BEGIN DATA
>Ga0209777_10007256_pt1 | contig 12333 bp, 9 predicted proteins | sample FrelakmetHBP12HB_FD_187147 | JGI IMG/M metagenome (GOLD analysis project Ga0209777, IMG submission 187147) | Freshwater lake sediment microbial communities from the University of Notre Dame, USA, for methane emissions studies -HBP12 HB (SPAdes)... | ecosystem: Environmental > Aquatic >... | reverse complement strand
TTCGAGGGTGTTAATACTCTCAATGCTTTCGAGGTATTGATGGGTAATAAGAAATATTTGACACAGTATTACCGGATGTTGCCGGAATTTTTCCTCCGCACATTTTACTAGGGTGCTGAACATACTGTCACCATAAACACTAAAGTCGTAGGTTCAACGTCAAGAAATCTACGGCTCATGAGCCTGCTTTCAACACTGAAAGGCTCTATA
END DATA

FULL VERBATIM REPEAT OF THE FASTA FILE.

>Ga0209777_10007256_pt1 | contig 12333 bp, 9 predicted proteins | sample FrelakmetHBP12HB_FD_187147 | JGI IMG/M metagenome (GOLD analysis project Ga0209777, IMG submission 187147) | Freshwater lake sediment microbial communities from the University of Notre Dame, USA, for methane emissions studies -HBP12 HB (SPAdes)... | ecosystem: Environmental > Aquatic >... | reverse complement strand
TTCGAGGGTGTTAATACTCTCAATGCTTTCGAGGTATTGATGGGTAATAAGAAATATTTGACACAGTATTACCGGATGTTGCCGGAATTTTTCCTCCGCACATTTTACTAGGGTGCTGAACATACTGTCACCATAAACACTAAAGTCGTAGGTTCAACGTCAAGAAATCTACGGCTCATGAGCCTGCTTTCAACACTGAAAGGCTCTATA